​Improving the insulation of the property, especially roof and wall insulation

  • Reducing air leakage, for example around doors, windows, or letter-boxes
  • Reducing energy consumption by using efficient heating methods such as air or ground source heat pumps

Although the above options may require professional inputs, there are also some simple and cheap DIY options:

  • Use heat reflective aluminium foil behind the radiator to reduce heat loss
  • Use thick curtains, with a thermal lining, to reduce heat loss through the windows
  • Stop heat being lost up the chimney when not in use by using a chimney balloon or woollen chimney (external link) insulator; but remember to remove them before starting any fires!
  • Watch out for mini-draughts, such as letterboxes or cat flaps - add an extra barrier in the form of a "brush"
  • Use draught excluders along the base of doors
  • Cover bare floors, which account for as much as 10% of heat loss if they are not insulated
  • Insulate your house with DIY loft insulation and ensure the loft hatch is also insulated

Other ways to reduce your energy consumption

Use your appliances less, for example doing full loads of washing or dishwashing, using a clothes line to dry clothes.

Use LED lighting. Lighting accounts for 7% of a typical household’s energy bill. Cutting your lighting bill is one of the easiest ways to save energy and money. Houses typically use a mixture of standard light fittings and downlighters or spotlight fittings. LED bulbs are now available for most fittings, replacing bulbs with LED ones will instantly save your home energy and money.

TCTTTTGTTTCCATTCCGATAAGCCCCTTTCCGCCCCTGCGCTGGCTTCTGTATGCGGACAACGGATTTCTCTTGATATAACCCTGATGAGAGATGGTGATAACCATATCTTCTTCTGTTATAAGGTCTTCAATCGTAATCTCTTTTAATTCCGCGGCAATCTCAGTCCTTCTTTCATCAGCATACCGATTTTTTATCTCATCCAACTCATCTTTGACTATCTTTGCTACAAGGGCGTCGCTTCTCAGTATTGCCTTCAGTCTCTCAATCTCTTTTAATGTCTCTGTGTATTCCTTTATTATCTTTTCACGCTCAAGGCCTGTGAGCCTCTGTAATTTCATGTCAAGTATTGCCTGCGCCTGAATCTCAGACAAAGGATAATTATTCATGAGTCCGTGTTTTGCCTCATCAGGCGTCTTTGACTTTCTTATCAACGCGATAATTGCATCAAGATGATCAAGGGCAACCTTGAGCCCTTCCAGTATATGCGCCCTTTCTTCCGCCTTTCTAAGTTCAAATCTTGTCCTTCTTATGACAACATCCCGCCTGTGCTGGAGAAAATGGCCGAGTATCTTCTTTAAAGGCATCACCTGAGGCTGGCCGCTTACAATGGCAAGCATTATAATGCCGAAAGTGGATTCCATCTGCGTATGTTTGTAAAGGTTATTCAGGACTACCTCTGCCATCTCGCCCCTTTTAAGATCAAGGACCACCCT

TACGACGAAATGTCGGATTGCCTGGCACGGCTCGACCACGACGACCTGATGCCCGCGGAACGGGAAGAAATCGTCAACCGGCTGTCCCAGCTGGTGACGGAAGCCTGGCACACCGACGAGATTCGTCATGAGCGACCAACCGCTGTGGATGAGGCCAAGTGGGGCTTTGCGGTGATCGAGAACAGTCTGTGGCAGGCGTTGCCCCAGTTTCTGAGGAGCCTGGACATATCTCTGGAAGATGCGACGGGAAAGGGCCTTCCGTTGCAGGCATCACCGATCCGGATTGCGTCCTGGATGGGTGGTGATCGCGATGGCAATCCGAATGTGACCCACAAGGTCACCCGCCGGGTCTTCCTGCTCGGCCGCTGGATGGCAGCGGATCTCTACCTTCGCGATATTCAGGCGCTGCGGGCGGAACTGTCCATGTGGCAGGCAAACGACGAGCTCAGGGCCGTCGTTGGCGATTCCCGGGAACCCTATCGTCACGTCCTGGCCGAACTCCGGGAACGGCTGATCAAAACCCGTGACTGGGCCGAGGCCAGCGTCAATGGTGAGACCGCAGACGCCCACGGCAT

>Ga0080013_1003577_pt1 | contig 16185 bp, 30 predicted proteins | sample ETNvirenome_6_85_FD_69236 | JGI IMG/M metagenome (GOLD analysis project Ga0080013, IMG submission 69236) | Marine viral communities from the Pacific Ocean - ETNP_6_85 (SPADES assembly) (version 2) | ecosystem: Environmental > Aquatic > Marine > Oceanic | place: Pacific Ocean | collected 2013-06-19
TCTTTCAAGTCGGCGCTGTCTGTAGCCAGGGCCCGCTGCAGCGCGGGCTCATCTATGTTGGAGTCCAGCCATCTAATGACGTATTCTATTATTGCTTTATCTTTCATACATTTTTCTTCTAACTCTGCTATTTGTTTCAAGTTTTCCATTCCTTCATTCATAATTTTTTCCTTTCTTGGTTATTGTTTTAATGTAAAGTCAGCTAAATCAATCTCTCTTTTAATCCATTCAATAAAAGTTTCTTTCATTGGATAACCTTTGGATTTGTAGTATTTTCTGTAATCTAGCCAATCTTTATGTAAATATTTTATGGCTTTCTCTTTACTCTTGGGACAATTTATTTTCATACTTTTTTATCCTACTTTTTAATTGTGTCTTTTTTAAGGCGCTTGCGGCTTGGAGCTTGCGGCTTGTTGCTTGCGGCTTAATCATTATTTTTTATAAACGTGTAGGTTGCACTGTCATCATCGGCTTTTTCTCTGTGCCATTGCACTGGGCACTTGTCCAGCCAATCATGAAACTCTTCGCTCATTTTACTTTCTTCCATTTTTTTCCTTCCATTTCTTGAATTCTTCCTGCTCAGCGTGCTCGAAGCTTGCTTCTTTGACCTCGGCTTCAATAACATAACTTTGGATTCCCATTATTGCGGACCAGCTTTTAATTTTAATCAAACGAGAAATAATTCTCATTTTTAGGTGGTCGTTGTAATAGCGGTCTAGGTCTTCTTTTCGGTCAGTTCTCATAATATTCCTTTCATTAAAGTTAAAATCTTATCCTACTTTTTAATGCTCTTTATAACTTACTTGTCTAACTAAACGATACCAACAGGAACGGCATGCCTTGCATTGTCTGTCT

Controlling your heating. Boilers and heaters account for two-thirds of the energy used in our homes, so changing the settings just a little can have a big impact.

Lagging hot water tanks and water pipes.  Many hot water tanks in our homes are not sufficiently lagged. This means that heat is continually being lost, and your boiler has to work harder to keep the stored water to the desired temperature. Heat is also lost from pipes that carry hot water around your house. In some places this is OK (for example, through a cupboard that is used to dry laundry) but often, it’s just more unnecessary and expensive heat loss. Fitting a jacket on your hot water tank and insulating your hot water pipes will reduce your energy bills; there are a variety of insulation options for pipes available at DIY stores.

Be a real turn off!  Leaving lights, TVs, computers and radios on when there is no-one in the room is an obvious waste of money and energy.  Some appliances also use a lot of energy in standby mode, particularly if they are older appliances.

When replacing appliances look at the energy ratings. Appliances are responsible for a significant proportion of a typical home’s electricity bill: Televisions, set-top boxes, digital TV recorders, DVDs and DAB radios combined are responsible for around a fifth of a typical home’s electricity bill. Computer Equipment – household computers, printers, monitors and laptops on average make up around a further 13%. When you need to replace an appliance, you will have an opportunity to replace it with a more efficient one.

Useful websites for further information